Skip to main content

Convert Markdown to Google Code Wiki

Project description

Markowik converts Markdown to Google Code Wiki.

Flattr this

Markowik is able to convert most Markdown constructs to its Google Code Wiki (GCW) equivalents. Instead of listing all supported conversions here, please have a look at Markowik’s test suite show case.


Markowik requires Python 2.6 or 2.7.


pip install markowik


easy_install markowik

You can also use Markowik without installation, as described under Contributions.


Command Line

From the help output:

usage: markowik [-h] [--mx [MX [MX ...]]] [--image-baseurl URL]
                [--html-images] [--encoding ENCODING] [--quiet]
                INFILE [OUTFILE]

Convert Markdown to Google Code Wiki.

positional arguments:
  INFILE               markdown file
  OUTFILE              wiki file (default: stdout)

optional arguments:
  -h, --help           show this help message and exit
  --mx [MX [MX ...]]   markdown extensions to activate
  --image-baseurl URL  base URL to prepend to relative image locations
  --html-images        always use HTML for images
  --encoding ENCODING  encoding of input and output (default: UTF8)
  --quiet              disable info messages

Markdown extensions may be given similarly as to the Python Markdown (PyMD) command line tool, with the exception that individual extensions must be separated by a space:

$ markowik INPUT --mx tables def_list

The currently supported (i.e. tested) extensions are abbr, tables, and def_list. Other extensions generally should work too but might yield unexpected results in the converted wiki text.

Concerning the option --html-images, see the explanations below at Caveats.


Markowik is implemented in Python. The markowik module provides a function named convert. Semantically it is similar to the command line interface (keyword arguments correspond to command line options). Here’s a short usage example:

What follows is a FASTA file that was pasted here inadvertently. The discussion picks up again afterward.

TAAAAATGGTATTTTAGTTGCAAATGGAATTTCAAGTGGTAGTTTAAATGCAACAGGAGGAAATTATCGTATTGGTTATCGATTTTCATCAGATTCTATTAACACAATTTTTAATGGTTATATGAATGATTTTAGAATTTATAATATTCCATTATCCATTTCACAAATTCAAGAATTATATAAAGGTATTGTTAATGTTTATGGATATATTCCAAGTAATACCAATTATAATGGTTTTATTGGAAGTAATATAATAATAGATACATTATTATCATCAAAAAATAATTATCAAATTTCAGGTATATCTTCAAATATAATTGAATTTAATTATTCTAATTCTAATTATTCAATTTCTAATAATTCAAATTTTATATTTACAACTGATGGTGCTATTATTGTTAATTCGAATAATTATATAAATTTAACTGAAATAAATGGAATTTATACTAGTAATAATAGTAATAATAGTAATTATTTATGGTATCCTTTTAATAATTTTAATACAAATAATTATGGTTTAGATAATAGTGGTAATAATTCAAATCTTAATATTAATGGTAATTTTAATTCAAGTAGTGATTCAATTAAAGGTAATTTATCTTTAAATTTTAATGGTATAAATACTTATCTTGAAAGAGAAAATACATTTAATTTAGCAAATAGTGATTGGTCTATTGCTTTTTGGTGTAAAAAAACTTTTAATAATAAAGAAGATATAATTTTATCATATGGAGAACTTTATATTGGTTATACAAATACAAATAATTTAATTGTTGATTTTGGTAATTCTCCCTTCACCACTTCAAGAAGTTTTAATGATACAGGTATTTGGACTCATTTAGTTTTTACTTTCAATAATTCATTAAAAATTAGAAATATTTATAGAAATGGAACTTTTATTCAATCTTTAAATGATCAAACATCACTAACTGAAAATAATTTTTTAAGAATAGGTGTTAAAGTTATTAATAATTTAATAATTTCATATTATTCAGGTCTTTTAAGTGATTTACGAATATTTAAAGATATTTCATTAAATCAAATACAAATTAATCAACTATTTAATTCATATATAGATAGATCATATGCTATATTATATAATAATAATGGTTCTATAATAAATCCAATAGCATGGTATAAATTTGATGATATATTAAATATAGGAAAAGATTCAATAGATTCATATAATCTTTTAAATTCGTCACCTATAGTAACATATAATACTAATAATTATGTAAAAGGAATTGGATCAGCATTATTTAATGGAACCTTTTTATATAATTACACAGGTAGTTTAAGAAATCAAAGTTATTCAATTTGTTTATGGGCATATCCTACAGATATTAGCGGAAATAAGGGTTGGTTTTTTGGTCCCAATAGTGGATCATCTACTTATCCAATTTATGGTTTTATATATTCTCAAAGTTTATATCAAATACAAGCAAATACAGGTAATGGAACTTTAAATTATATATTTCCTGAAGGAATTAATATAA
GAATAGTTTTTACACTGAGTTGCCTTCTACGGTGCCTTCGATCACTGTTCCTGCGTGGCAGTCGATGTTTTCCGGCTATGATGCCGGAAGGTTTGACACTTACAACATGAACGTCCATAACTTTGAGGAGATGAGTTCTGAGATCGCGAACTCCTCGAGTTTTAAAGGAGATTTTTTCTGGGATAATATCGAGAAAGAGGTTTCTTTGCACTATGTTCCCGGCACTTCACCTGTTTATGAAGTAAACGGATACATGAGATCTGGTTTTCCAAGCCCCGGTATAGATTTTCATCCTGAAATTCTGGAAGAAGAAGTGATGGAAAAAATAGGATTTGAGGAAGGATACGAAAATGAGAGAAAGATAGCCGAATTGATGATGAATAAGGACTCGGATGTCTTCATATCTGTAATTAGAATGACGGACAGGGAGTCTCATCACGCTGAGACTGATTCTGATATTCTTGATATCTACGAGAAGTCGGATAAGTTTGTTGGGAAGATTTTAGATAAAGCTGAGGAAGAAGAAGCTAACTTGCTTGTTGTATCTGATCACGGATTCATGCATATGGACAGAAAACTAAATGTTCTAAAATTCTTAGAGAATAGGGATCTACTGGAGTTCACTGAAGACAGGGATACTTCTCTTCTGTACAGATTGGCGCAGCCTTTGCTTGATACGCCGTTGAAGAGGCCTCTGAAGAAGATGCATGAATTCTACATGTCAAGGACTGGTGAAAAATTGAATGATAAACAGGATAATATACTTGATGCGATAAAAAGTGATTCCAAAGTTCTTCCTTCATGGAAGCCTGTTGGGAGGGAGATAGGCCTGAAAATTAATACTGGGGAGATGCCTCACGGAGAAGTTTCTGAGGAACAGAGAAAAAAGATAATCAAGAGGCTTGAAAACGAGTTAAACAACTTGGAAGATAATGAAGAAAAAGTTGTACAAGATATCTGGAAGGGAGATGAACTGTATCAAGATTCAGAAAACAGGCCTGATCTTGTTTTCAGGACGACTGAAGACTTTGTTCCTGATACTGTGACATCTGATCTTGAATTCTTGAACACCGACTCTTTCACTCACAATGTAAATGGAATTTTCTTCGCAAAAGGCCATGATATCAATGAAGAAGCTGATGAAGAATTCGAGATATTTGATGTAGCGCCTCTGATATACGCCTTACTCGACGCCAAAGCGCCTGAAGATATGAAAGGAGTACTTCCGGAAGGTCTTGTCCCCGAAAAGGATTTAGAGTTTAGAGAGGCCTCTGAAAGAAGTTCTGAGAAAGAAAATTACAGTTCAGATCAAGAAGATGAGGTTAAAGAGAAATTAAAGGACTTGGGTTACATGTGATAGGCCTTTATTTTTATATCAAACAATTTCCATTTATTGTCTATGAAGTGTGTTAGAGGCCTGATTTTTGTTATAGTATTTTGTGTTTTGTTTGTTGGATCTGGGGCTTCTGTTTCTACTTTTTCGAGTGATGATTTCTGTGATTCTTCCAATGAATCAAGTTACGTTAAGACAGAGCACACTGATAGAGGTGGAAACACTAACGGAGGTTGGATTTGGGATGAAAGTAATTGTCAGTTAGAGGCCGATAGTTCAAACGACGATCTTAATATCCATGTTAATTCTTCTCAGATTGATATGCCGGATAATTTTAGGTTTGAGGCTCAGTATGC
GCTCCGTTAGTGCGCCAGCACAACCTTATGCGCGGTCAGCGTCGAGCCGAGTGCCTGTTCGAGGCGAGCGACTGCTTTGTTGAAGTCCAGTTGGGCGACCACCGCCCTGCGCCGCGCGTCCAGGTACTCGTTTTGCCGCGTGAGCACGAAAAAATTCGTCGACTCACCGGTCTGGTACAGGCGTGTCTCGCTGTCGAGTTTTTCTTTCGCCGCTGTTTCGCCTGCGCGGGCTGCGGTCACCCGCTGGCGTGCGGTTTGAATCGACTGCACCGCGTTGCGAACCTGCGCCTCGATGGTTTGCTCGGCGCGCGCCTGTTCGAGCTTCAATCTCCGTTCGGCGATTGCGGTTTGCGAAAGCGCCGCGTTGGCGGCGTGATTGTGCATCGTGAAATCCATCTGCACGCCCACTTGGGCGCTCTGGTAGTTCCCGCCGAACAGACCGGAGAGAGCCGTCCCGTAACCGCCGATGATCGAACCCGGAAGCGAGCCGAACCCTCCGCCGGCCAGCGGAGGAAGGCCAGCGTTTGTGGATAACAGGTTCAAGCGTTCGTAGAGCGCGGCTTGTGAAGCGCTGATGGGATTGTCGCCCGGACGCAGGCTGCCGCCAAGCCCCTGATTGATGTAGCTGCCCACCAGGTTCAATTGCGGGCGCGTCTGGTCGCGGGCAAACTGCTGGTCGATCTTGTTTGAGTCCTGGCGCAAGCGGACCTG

>>> import markowik
>>> markowik.convert("Some *markdown* text ...", mx=['tables'])
u'Some _markdown_ text ...'

Page Pragmas

GCW page pragmas can be set in Markdown source files as meta data in the format defined by the PyMD meta extension:

>>> src = """Summary: page summary
... Labels: some, labels
... Here starts the *page* ..
... """
>>> print markowik.convert(src, mx=['meta'])
#summary page summary
#labels some, labels
Here starts the _page_ ..

Note that the meta extension has to be enabled explicitly, i.e. by default Markowik does not recognize page pragmas.


GCW cannot express all markup possible in Markdown. This means Markdown source files should be written with the following limitations in mind.

Nested Paragraphs

GCW does not really support multiple nested paragraphs (e.g. in lists or blockquotes). Markowik simulates multiple nested paragraphs by separating them with a <br/> (which visually mimics paragraphs but does not break the nesting environment).


Markdown allows to express alternative and title texts for images. GCW’s image syntax does not support this. The only way to preserve these texts is to use plain HTML <img> tags. The option --html-images enables this workaround.